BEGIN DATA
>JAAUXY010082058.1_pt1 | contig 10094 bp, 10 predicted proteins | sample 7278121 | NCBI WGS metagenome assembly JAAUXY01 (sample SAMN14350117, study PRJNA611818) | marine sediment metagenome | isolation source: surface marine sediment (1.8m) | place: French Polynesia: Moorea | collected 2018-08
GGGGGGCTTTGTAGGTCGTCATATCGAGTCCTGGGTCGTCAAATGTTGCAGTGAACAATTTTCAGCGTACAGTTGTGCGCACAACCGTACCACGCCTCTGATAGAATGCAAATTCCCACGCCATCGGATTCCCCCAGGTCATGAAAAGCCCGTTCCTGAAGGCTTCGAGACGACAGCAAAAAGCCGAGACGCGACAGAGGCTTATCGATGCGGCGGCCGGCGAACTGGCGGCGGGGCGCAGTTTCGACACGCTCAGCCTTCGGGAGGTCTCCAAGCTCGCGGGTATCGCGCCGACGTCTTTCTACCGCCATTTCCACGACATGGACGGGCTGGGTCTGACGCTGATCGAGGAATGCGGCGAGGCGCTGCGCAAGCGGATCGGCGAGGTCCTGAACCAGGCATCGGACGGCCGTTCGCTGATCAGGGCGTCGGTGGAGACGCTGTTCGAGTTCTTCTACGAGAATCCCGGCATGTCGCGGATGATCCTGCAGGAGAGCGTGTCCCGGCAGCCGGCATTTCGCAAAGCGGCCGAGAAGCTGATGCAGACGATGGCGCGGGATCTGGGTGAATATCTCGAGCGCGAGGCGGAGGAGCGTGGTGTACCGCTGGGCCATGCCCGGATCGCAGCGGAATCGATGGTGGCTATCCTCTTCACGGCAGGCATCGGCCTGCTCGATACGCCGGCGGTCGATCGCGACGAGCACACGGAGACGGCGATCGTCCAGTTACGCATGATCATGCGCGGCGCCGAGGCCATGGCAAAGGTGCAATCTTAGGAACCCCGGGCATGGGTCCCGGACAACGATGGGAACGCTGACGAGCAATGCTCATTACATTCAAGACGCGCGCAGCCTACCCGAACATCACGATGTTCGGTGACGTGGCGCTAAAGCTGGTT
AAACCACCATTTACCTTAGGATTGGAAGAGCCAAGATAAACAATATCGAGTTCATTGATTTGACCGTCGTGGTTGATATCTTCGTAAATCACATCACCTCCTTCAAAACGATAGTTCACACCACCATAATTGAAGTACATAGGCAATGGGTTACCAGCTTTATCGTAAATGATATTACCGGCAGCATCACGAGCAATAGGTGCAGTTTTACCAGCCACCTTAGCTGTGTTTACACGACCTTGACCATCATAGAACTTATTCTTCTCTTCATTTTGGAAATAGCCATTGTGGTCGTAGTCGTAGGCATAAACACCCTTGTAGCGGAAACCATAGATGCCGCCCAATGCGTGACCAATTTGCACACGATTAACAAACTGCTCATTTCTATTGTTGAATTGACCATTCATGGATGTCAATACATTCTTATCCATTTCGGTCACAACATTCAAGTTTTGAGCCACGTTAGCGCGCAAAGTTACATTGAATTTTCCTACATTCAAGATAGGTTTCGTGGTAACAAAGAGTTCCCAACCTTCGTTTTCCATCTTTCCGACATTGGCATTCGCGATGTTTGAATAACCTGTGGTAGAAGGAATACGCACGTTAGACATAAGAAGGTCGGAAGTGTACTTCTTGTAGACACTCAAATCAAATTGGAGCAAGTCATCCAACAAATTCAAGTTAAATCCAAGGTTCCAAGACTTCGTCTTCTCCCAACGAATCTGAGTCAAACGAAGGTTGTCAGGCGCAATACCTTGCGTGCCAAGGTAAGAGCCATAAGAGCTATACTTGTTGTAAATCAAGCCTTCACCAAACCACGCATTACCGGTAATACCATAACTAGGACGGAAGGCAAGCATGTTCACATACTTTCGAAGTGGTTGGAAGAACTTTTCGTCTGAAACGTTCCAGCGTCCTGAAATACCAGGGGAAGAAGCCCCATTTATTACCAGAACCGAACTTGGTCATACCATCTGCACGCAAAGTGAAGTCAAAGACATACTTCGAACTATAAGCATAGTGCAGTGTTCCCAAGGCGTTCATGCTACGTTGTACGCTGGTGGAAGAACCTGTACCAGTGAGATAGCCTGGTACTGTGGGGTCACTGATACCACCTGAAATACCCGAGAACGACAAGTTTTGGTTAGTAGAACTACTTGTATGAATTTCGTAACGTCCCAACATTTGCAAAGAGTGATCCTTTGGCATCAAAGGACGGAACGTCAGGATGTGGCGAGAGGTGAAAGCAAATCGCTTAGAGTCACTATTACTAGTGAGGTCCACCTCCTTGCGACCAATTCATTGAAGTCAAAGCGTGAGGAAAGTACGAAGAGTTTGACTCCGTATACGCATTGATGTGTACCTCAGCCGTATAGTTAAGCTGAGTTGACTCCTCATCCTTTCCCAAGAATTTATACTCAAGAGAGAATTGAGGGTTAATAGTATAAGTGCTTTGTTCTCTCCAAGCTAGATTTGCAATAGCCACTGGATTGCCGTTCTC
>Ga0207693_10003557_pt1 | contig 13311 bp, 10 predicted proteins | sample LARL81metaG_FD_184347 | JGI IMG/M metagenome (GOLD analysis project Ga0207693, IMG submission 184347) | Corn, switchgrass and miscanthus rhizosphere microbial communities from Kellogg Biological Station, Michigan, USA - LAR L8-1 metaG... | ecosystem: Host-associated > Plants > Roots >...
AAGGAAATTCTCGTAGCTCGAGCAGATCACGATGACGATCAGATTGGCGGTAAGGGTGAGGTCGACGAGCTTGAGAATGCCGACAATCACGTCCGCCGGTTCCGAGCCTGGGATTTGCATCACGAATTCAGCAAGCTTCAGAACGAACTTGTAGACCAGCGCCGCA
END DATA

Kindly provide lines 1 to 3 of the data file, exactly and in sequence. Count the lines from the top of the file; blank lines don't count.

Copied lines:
>JAAUXY010082058.1_pt1 | contig 10094 bp, 10 predicted proteins | sample 7278121 | NCBI WGS metagenome assembly JAAUXY01 (sample SAMN14350117, study PRJNA611818) | marine sediment metagenome | isolation source: surface marine sediment (1.8m) | place: French Polynesia: Moorea | collected 2018-08
GGGGGGCTTTGTAGGTCGTCATATCGAGTCCTGGGTCGTCAAATGTTGCAGTGAACAATTTTCAGCGTACAGTTGTGCGCACAACCGTACCACGCCTCTGATAGAATGCAAATTCCCACGCCATCGGATTCCCCCAGGTCATGAAAAGCCCGTTCCTGAAGGCTTCGAGACGACAGCAAAAAGCCGAGACGCGACAGAGGCTTATCGATGCGGCGGCCGGCGAACTGGCGGCGGGGCGCAGTTTCGACACGCTCAGCCTTCGGGAGGTCTCCAAGCTCGCGGGTATCGCGCCGACGTCTTTCTACCGCCATTTCCACGACATGGACGGGCTGGGTCTGACGCTGATCGAGGAATGCGGCGAGGCGCTGCGCAAGCGGATCGGCGAGGTCCTGAACCAGGCATCGGACGGCCGTTCGCTGATCAGGGCGTCGGTGGAGACGCTGTTCGAGTTCTTCTACGAGAATCCCGGCATGTCGCGGATGATCCTGCAGGAGAGCGTGTCCCGGCAGCCGGCATTTCGCAAAGCGGCCGAGAAGCTGATGCAGACGATGGCGCGGGATCTGGGTGAATATCTCGAGCGCGAGGCGGAGGAGCGTGGTGTACCGCTGGGCCATGCCCGGATCGCAGCGGAATCGATGGTGGCTATCCTCTTCACGGCAGGCATCGGCCTGCTCGATACGCCGGCGGTCGATCGCGACGAGCACACGGAGACGGCGATCGTCCAGTTACGCATGATCATGCGCGGCGCCGAGGCCATGGCAAAGGTGCAATCTTAGGAACCCCGGGCATGGGTCCCGGACAACGATGGGAACGCTGACGAGCAATGCTCATTACATTCAAGACGCGCGCAGCCTACCCGAACATCACGATGTTCGGTGACGTGGCGCTAAAGCTGGTT
AAACCACCATTTACCTTAGGATTGGAAGAGCCAAGATAAACAATATCGAGTTCATTGATTTGACCGTCGTGGTTGATATCTTCGTAAATCACATCACCTCCTTCAAAACGATAGTTCACACCACCATAATTGAAGTACATAGGCAATGGGTTACCAGCTTTATCGTAAATGATATTACCGGCAGCATCACGAGCAATAGGTGCAGTTTTACCAGCCACCTTAGCTGTGTTTACACGACCTTGACCATCATAGAACTTATTCTTCTCTTCATTTTGGAAATAGCCATTGTGGTCGTAGTCGTAGGCATAAACACCCTTGTAGCGGAAACCATAGATGCCGCCCAATGCGTGACCAATTTGCACACGATTAACAAACTGCTCATTTCTATTGTTGAATTGACCATTCATGGATGTCAATACATTCTTATCCATTTCGGTCACAACATTCAAGTTTTGAGCCACGTTAGCGCGCAAAGTTACATTGAATTTTCCTACATTCAAGATAGGTTTCGTGGTAACAAAGAGTTCCCAACCTTCGTTTTCCATCTTTCCGACATTGGCATTCGCGATGTTTGAATAACCTGTGGTAGAAGGAATACGCACGTTAGACATAAGAAGGTCGGAAGTGTACTTCTTGTAGACACTCAAATCAAATTGGAGCAAGTCATCCAACAAATTCAAGTTAAATCCAAGGTTCCAAGACTTCGTCTTCTCCCAACGAATCTGAGTCAAACGAAGGTTGTCAGGCGCAATACCTTGCGTGCCAAGGTAAGAGCCATAAGAGCTATACTTGTTGTAAATCAAGCCTTCACCAAACCACGCATTACCGGTAATACCATAACTAGGACGGAAGGCAAGCATGTTCACATACTTTCGAAGTGGTTGGAAGAACTTTTCGTCTGAAACGTTCCAGCGTCCTGAAATACCAGGGGAAGAAGCCCCATTTATTACCAGAACCGAACTTGGTCATACCATCTGCACGCAAAGTGAAGTCAAAGACATACTTCGAACTATAAGCATAGTGCAGTGTTCCCAAGGCGTTCATGCTACGTTGTACGCTGGTGGAAGAACCTGTACCAGTGAGATAGCCTGGTACTGTGGGGTCACTGATACCACCTGAAATACCCGAGAACGACAAGTTTTGGTTAGTAGAACTACTTGTATGAATTTCGTAACGTCCCAACATTTGCAAAGAGTGATCCTTTGGCATCAAAGGACGGAACGTCAGGATGTGGCGAGAGGTGAAAGCAAATCGCTTAGAGTCACTATTACTAGTGAGGTCCACCTCCTTGCGACCAATTCATTGAAGTCAAAGCGTGAGGAAAGTACGAAGAGTTTGACTCCGTATACGCATTGATGTGTACCTCAGCCGTATAGTTAAGCTGAGTTGACTCCTCATCCTTTCCCAAGAATTTATACTCAAGAGAGAATTGAGGGTTAATAGTATAAGTGCTTTGTTCTCTCCAAGCTAGATTTGCAATAGCCACTGGATTGCCGTTCTC